Learning is engaging and accessible. This makes the learner feel confident with their learning, and that’s a lot for a better the acquisition of the foreign language. Often the teacher introduces personal elements of the learners into the stories: the more the learner feels engaged (and this in kindness), the more he will retain what he has just learned, because there will be an associated emotional part with his learning. And again, this method does not offer any grammatical explanations or fill-in-the-blank exercises !
For an overview of the question systematics, see video 203 of the Français illustré : « La ronde des questions »
Learning by imitating gestures that make sense
The Accelerative Integrated Methodology, AIM, was created by Wendy Maxwell (https://www.aimlanguagelearning.com/), originally for French. It is a method based on gestures that could resemble the language of the hard of hearing and those with speaking difficulties. The principle is to support oral French through coded gestures, easily assimilated and repeatable by learners. AIM courses are almost 100% given in the target language.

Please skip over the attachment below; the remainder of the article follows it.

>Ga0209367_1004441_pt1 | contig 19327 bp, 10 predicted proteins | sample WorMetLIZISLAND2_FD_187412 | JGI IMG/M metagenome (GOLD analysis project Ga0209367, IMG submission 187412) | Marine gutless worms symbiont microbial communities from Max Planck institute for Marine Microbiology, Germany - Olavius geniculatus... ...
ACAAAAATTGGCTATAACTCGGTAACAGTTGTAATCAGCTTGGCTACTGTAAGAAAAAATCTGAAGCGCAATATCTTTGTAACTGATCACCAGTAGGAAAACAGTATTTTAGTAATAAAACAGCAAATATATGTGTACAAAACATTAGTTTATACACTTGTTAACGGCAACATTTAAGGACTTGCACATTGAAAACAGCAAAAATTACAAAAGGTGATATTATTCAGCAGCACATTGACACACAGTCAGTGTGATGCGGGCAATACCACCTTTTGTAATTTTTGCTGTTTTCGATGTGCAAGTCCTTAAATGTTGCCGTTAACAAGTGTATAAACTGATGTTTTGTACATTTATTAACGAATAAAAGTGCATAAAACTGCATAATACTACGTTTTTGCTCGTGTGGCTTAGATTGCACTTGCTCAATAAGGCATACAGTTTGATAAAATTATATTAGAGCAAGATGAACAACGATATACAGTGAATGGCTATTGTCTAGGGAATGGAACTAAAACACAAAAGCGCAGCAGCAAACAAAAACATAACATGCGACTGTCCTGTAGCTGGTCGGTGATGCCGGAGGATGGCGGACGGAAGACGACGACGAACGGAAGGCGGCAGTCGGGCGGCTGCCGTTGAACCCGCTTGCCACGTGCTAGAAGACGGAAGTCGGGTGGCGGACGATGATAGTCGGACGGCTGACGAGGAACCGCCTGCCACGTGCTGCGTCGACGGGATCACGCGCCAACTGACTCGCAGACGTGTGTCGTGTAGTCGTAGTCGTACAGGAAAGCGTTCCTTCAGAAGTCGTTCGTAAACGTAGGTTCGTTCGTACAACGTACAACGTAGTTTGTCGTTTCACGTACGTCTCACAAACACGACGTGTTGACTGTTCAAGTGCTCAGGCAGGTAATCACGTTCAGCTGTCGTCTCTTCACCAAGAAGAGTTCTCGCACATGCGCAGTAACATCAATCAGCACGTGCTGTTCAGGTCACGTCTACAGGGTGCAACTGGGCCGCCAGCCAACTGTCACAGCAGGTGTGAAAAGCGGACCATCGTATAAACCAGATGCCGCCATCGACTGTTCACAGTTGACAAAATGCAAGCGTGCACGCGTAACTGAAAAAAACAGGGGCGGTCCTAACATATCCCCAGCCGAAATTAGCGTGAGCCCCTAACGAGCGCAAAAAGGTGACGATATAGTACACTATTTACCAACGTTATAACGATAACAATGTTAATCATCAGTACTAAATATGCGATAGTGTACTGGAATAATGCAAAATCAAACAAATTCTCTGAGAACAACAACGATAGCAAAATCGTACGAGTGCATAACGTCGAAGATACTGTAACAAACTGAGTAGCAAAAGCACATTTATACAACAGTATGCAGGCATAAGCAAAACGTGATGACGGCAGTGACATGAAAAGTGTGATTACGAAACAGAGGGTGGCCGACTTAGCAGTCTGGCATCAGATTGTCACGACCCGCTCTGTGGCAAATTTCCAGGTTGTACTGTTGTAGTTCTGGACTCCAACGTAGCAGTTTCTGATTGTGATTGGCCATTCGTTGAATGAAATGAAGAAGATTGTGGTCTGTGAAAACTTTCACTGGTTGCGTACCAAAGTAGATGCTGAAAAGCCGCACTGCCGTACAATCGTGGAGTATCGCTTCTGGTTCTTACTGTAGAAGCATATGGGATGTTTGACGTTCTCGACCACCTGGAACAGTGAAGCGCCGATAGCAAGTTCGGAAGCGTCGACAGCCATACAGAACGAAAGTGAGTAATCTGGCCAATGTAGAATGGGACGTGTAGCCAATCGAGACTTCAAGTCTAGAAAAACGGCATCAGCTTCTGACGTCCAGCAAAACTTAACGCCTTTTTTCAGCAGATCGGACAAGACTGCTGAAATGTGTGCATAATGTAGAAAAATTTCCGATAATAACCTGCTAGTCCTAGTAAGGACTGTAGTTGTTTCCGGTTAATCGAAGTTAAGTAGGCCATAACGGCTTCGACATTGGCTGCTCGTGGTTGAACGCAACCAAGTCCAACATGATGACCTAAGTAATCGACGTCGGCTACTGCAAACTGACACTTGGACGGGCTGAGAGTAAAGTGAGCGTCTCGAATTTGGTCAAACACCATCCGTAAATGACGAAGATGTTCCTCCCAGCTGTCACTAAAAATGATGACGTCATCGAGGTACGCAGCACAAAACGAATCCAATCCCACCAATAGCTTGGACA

In addition to this gesture, a large place is given to playful interactions, music and sketches produced by the learners. After a year of AIM, learners acquire an impressive level compared to that of pupils in a school where language teaching is traditional and where grammar, despite all attempts at communicative approaches, still plays a large part.
The AIM cocktail also works particularly well thanks to the joyful involvement of the learners. From the very beginning of their learning, learners are involved in their learning by the active repetition of language-gesture associations, by the staging of the target language. AIM offers another type of stimuli that can unlock overly traditional learning situations.